After a promising three-week spell, it feels like the best time to open the mailbag for 2023.
Last year the plan was to do this semi regularly. Pretty quickly, well, everything hit the fan and the concept was shelved quick smart. Hopefully the second half of 2023 is much smoother.
The only part left to explain before getting into questions is if there were similar asks from multiple people, they’ve been bunched up into one answer.
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What do you think is the final piece(s) is to the defensive puzzle if McKay and Logue are the pillars for the next 5+ years? – Twitter/tyrone_thomas6
What does the ultimate backline look like if JZ & Hall are done at year’s end? – Twitter/mattg1975
This is something I’ve been tracking each week over on the Rolling Notes page. A peek for those who aren’t on the $10 Tier:
Despite Harry Sheezel’s season so far, long-term I still think his most damaging position is that mid-forward or forward-mid split, opening up a spot in the back seven.
I have high hopes for Miller Bergman and believe he’s keeping a spot into the future; likewise with Josh Goater despite his injury interrupted season.
Apart from that it looks wide open for the future. Looking at what’s underneath with this year’s out of contract players, Kallan Dawson and Lachie Young are the longest of long ways back, Aiden Bonar’s body keeps betraying him, and Flynn Perez must be right on the borderline at this stage.
Along with a small forward – more on that down the page – it should be the area of focus in this year’s draft and trade period.
Succession planning – what does that look like for NM post the career of Goldstein? – Twitter/rickjamesking
Sunday against Essendon made me realise how much most people externally – myself included – is taking Todd Goldstein for granted this year.
At 34, nearly 35 years of age, with more than 300 games under his belt, Goldstein still sits in the top half of rucks across the league. It took an uncharacteristic first quarter against Sam Draper and Andrew Phillips to remember how much he’s relied on, and for good reason too.
Assuming his body holds up this year, succession planning should start with another season for Goldstein – especially given Jacob Edwards hasn’t improved this year as hoped, Hamish Free is a stock, mature-age ruck, and Callum Coleman-Jones looks to be viewed as a forward-ruck rather than the other way round.
It means much of the internal focus turns to whether Tristan Xerri can continue the improvement that was evident in pre-season.
If not, then ‘succession planning’ turns into ‘complete reset’ and an assessment on what type of ruck is best suited for this group in the second half of the decade.
Are you concerned about how we fit Tom Powell into the side, and if he might request a trade for more opportunity? I’d hate to lose him personally. – Twitter/rubbish_bin_man
What’s happened to Tom Powell, seems to have dropped off the pack of midfielders. – Twitter/mattg1975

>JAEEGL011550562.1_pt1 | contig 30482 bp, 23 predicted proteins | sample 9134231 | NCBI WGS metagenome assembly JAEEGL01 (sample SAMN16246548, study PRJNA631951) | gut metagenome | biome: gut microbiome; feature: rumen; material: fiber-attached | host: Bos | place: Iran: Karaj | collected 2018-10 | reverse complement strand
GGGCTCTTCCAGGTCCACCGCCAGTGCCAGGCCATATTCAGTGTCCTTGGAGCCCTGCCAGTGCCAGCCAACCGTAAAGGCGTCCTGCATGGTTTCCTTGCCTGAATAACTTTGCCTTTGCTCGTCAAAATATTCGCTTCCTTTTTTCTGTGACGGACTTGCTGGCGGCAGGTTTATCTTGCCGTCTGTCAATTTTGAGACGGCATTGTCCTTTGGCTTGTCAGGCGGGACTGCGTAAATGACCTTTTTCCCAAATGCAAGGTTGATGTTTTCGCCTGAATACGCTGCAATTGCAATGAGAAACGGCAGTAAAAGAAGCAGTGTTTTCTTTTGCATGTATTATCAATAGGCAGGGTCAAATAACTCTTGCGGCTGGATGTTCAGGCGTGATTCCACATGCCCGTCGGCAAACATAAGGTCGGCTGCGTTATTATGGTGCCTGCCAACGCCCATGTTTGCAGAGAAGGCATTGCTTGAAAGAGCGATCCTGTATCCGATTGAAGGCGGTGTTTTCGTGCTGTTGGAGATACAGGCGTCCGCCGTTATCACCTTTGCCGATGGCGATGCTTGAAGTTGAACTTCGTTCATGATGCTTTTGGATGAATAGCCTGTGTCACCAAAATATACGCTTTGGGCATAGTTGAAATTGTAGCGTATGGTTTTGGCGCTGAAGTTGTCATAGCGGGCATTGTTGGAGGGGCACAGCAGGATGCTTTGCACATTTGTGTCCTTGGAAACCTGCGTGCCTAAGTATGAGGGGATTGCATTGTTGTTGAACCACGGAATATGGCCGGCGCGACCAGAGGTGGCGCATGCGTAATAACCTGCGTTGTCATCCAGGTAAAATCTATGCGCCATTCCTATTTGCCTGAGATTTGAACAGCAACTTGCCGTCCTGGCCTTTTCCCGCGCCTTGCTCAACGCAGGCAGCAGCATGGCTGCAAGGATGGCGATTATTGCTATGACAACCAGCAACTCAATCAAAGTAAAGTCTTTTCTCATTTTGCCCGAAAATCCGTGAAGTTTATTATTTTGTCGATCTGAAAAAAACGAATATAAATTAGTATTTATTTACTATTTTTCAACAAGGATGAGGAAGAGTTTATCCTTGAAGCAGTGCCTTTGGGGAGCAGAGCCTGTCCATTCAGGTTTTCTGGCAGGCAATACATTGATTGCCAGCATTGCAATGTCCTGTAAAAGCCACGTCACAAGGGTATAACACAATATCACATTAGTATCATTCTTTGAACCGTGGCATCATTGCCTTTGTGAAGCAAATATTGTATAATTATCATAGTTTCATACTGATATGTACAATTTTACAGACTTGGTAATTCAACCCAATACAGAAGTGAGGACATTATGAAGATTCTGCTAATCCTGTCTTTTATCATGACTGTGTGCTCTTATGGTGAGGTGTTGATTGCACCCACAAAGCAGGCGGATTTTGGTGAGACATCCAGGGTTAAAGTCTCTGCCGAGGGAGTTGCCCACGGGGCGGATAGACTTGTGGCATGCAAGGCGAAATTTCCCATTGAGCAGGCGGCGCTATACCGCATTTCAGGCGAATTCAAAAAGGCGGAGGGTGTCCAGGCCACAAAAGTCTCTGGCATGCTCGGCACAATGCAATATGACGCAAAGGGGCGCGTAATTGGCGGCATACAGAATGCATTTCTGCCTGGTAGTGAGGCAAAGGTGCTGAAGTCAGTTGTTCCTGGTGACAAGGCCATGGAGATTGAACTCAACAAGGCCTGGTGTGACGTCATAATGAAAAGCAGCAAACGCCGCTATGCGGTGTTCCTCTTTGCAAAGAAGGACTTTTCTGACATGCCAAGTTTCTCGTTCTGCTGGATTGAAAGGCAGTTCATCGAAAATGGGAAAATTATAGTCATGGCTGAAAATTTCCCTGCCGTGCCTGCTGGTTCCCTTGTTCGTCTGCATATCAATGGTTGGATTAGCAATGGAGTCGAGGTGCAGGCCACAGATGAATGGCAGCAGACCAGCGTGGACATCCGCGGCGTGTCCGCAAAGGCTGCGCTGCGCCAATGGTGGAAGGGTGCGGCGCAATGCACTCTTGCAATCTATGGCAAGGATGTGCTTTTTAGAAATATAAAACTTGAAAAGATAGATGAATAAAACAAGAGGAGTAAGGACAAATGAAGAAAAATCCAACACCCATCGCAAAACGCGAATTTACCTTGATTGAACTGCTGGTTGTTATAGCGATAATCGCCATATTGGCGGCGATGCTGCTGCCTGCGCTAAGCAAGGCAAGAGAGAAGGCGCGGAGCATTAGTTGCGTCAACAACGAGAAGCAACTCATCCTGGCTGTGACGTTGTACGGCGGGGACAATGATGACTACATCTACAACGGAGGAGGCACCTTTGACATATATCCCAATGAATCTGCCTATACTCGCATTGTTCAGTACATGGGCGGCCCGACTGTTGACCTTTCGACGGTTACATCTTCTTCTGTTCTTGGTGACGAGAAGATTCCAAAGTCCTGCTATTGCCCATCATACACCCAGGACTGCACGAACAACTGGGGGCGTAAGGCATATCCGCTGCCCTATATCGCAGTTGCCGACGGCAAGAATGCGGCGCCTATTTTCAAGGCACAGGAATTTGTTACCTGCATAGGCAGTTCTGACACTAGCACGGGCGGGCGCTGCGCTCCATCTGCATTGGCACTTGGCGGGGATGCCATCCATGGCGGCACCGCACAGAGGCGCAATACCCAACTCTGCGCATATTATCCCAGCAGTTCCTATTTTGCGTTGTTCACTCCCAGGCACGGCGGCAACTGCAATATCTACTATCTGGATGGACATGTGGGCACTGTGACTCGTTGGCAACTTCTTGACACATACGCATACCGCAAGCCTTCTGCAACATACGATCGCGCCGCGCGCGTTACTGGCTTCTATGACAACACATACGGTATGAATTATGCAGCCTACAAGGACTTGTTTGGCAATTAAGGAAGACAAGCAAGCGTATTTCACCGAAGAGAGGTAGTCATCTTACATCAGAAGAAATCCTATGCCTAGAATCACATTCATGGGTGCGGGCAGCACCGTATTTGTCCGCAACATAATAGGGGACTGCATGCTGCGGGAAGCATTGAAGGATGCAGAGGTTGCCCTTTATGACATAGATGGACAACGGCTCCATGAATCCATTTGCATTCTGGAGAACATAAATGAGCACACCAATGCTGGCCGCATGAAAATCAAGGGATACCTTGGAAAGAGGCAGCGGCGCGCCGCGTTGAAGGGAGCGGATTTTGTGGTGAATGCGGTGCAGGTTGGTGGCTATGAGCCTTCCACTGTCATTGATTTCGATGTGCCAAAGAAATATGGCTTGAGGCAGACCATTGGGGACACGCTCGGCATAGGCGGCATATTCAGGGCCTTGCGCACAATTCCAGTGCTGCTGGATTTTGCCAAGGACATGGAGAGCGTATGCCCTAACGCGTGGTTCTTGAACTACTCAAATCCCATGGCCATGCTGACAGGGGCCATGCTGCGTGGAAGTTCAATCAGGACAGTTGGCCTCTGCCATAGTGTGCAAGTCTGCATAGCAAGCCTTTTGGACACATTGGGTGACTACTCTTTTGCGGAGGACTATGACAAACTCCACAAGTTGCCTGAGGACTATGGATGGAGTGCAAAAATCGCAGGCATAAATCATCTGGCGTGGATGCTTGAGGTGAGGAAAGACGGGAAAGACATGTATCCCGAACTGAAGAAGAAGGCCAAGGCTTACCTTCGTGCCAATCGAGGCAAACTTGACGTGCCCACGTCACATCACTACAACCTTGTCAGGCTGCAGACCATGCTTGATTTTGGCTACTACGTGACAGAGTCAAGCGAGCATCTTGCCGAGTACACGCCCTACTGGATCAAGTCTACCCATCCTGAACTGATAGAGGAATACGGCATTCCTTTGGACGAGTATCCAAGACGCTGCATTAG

I love Tom Powell, but where does he fit? – Twitter/rustysnake
Although I’m the self-proclaimed leader of the Tom Powell fan club, his last 5-6 weeks have admittedly been off the pace.
Powell is contracted until 2024, which gives enough time to figure out his best spot in the 22. There is too much talent to let go to waste and the coaches clearly know that as well, given his week as a defender against Sydney and how he’s been shuffled around in general.
His creativity in possession and ability to read play meant I’d always viewed him as a long-term on-baller.
Some players get to turn out in their best position week in, week out. A perfect example is earlier in the piece when I mentioned Sheezel’s eventual best position as a mid-forward or forward-mid. You make that work even if someone else suffers because the reward is sky high.
On the flip side, if Powell is to be an on-baller long term, he has to be better than Luke Davies-Uniacke, Jy Simpkin, George Wardlaw, and Will Phillips if they’re all fit. It looms as a tough ask and he’s too good to sit behind them waiting for a break. It’d be a waste of talent.
The more I try to problem solve, and this might be talking myself into a neat conclusion for the sake of it, Powell could be suited to a spot in the back seven if the ultimate decision is he can’t be a first-choice on-baller. The creativity and reading of play are two skills that can translate from on-ball to behind the ball with time invested in the role.
If you’ve missed any recent North match analyses, you can catch up on the last five here:
The Ben, Jack, Todd, Greenwood, and Hall question. How many do we keep? I’m a Todd, Jack and Greenwood man but Cunners is contracted. – Twitter/MrAlewood
Of the five, Cunnington and Greenwood are contracted for 2024, leaving Goldstein, Ziebell, and Hall out of contract.
Clubs normally aren’t in the business of jettisoning contracted players, so I’d be surprised if Cunnington and Greenwood are forced out.
For Goldstein and Ziebell the query is probably whether their bodies hold up. It’s near-impossible to forecast three months out from the end of the season but assuming they finish well enough I’d like both to stick around for another year with an understanding if there’s a line-ball call between them and younger players, the latter will win out.
Hall’s position – even allowing for a solid last three weeks on return to the team – looks to be under the most threat with a couple half-backs needing time and reps. Bergman continues to grow by the week and Goater has looked promising in his glimpses.
On face value keeping four and having to farewell one seems a little imbalanced but there’s hardly a critical mass of 30+ players to leave the list lopsided.
We seem to have a bottle neck in the midfield. 1- how many mids can we feasibly play in any game (incl. mid/fwds etc) and 2- who are they and what’s the best set up? – Twitter/bobtronson